European Surgeons, Educators, and Industrial Workers See the Impact of Metaverse Technologies

The metaverse could contribute an additional €259-€489 billion per year to the EU’s GDP by 2035, according to research commissioned this year by Meta and produced by Deloitte. Today, we’re sharing the stories of European businesses and institutions that are using these immersive technologies and the tangible impact they’re having, from immersive education and training to new possibilities in healthcare and the workplace.


Imagine if doctors could practice surgery in a realistic, risk-free way – with virtual reality (VR) that’s already possible and happening today. 

At the forefront of this work are companies like Medicalholodeck which allows medical professionals, educators and students to visualise, edit, and discuss human dissections, and 3D human anatomy while training in a fully immersive digital environment.

“The students have the ability to much better prepare for the practical exercises. More than 90% of the students have reported to us that the presentation in 3D clearly outweighs those of a classic atlas.”

– Philipp Feodorovici, Resident in Thoracic Surgery at the University Hospital in Bonn (UKB) and CTO at Bonn Surgical Technology Center (BOSTER)

In France, AVATAR MEDICAL, a spin-off from the Institut Curie and Institut Pasteur, two leading research centers in the world, developed software that transforms medical images from scanners and MRIs into three-dimensional virtual reality representations. Virtual Medicine from Slovakia delivers an immersive experience of over 13,000 anatomical structures designed for students, medical and nursing schools, and universities, which is used in more than 180 countries globally.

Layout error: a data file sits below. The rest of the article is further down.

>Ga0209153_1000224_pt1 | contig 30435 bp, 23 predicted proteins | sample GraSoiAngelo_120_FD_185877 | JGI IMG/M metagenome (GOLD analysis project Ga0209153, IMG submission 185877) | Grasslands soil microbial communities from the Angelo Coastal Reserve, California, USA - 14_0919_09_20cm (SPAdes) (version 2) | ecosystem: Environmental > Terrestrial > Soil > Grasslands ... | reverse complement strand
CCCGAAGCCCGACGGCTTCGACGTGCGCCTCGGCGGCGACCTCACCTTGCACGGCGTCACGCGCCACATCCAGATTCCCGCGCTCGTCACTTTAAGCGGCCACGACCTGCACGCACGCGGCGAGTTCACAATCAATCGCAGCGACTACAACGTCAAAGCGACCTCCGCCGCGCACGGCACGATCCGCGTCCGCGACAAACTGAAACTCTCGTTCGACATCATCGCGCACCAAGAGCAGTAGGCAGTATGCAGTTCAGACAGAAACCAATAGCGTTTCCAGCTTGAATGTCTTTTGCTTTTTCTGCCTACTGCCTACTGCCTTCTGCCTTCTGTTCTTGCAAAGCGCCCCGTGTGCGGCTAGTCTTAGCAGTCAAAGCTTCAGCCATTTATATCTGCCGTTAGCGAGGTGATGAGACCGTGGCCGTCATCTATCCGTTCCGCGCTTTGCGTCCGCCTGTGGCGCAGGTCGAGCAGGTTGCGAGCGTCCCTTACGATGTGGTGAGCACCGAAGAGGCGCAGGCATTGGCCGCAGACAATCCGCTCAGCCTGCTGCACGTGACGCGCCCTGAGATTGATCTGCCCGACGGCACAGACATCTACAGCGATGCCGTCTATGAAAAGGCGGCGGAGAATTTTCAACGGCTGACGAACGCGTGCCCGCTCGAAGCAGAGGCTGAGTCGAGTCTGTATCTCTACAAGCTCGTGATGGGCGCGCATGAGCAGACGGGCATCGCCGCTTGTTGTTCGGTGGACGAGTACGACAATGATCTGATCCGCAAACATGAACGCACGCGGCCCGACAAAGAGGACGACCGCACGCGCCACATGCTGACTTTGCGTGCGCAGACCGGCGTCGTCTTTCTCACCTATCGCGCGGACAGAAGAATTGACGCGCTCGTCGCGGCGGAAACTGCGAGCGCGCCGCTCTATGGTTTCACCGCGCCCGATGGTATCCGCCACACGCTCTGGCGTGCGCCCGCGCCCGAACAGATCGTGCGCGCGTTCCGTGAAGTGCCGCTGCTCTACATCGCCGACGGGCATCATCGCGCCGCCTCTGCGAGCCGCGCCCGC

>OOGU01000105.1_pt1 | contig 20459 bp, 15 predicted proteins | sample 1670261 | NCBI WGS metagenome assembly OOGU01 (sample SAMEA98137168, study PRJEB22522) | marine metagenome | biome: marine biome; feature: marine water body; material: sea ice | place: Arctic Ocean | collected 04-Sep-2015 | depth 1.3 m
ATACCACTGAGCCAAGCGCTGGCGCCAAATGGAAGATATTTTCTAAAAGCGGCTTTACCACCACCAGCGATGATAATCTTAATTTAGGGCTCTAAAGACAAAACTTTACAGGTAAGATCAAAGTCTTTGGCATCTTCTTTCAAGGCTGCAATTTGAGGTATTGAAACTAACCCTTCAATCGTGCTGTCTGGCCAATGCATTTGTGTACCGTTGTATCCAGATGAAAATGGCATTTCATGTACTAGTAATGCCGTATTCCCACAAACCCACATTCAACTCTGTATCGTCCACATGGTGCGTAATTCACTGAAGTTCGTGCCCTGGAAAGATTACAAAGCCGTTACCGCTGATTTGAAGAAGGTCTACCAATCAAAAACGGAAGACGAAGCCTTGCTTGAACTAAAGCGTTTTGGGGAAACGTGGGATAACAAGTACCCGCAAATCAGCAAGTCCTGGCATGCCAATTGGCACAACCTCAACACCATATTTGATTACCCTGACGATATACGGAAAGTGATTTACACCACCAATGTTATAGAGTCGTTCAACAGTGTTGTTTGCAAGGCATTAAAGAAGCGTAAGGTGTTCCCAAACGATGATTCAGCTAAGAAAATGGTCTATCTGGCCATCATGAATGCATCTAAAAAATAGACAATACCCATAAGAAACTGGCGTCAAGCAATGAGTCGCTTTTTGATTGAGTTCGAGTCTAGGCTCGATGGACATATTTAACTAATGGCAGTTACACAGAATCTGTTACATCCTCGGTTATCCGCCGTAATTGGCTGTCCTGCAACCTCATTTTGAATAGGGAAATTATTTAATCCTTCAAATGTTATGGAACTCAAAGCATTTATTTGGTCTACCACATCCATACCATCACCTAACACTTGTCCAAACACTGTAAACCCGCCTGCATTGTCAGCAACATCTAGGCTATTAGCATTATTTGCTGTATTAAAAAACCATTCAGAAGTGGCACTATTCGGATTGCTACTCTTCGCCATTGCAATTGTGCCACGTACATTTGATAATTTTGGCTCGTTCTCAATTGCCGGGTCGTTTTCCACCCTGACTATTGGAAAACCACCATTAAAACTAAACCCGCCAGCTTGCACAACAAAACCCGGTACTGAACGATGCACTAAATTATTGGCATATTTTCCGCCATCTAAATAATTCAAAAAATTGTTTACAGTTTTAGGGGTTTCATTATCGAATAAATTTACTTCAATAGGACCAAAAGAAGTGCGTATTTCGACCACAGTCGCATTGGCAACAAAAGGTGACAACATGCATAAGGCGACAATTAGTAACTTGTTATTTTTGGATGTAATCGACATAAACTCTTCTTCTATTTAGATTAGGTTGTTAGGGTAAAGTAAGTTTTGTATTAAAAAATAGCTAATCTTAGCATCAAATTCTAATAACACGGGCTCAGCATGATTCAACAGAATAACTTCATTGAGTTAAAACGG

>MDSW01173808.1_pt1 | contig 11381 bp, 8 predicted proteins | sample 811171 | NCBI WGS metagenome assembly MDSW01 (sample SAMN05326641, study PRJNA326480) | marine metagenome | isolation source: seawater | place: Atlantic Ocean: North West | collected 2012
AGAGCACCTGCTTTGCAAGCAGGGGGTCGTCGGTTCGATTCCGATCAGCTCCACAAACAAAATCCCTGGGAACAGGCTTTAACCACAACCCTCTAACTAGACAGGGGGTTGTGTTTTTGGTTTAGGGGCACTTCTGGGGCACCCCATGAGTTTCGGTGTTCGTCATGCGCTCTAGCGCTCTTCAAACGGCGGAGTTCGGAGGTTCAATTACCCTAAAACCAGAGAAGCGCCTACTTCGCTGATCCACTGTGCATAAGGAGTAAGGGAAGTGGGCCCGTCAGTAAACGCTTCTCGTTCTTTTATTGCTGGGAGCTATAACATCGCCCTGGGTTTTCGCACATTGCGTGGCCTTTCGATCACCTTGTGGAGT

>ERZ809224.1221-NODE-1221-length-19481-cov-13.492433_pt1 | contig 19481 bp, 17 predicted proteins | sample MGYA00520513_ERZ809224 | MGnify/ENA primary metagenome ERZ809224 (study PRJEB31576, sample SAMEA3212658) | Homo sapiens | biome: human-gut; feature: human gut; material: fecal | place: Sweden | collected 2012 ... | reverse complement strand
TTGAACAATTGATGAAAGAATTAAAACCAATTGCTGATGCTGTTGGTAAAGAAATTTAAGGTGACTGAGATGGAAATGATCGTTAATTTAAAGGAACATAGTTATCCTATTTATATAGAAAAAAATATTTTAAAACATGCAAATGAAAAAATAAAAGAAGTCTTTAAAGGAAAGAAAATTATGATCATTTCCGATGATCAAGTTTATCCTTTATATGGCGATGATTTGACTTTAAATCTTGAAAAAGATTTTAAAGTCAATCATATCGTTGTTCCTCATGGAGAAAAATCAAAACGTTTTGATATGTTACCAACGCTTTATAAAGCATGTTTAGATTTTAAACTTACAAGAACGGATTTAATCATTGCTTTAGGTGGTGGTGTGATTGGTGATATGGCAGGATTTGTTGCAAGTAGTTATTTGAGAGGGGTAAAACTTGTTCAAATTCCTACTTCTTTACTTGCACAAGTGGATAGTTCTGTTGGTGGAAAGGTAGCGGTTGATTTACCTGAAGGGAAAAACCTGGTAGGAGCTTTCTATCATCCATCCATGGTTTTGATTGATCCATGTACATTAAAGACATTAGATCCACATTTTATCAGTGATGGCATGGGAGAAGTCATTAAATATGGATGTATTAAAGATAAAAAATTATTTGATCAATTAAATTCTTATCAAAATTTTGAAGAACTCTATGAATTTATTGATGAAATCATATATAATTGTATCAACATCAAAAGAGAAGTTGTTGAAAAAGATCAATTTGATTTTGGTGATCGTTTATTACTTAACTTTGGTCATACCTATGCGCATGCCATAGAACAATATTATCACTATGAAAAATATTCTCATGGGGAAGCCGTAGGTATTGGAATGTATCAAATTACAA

Training for surgeons and medical education are just two of the many applications in this space. French company, HypnoVR, developed a software that helps patients manage stress and anxiety, which is used in over 400 hospitals across Europe and has already benefited over 100,000 patients. In Poland, Unicorn VR World offers an immersive gaming project for students with special education needs, while Czech company Kaleido develops virtual experiences for retirement homes and hospitals which are used for activation therapy and cognitive training. 


Metaverse technologies are transforming many areas of education, creating new ways to inspire and learn. A report by PwC found that 40% of VR learners are more confident in applying what they’ve been taught, and 150% more engaged during classes. The XR Association and the International Society for Technology in Education found that 77% of educators believe immersive technologies ignite curiosity and improve engagement in class. European companies are right at the forefront of this development

GoStudent, European EdTech unicorn, offers an immersive language learning platform, and thanks to virtual reality transports students to far off places that simulate real-life situations. Higher education institutions and universities are also gradually adopting immersive technologies. In Spain, renowned business school Esade partnered with virtual reality developers Extendra, and opened a virtual replica of their campus so that students can attend classes remotely.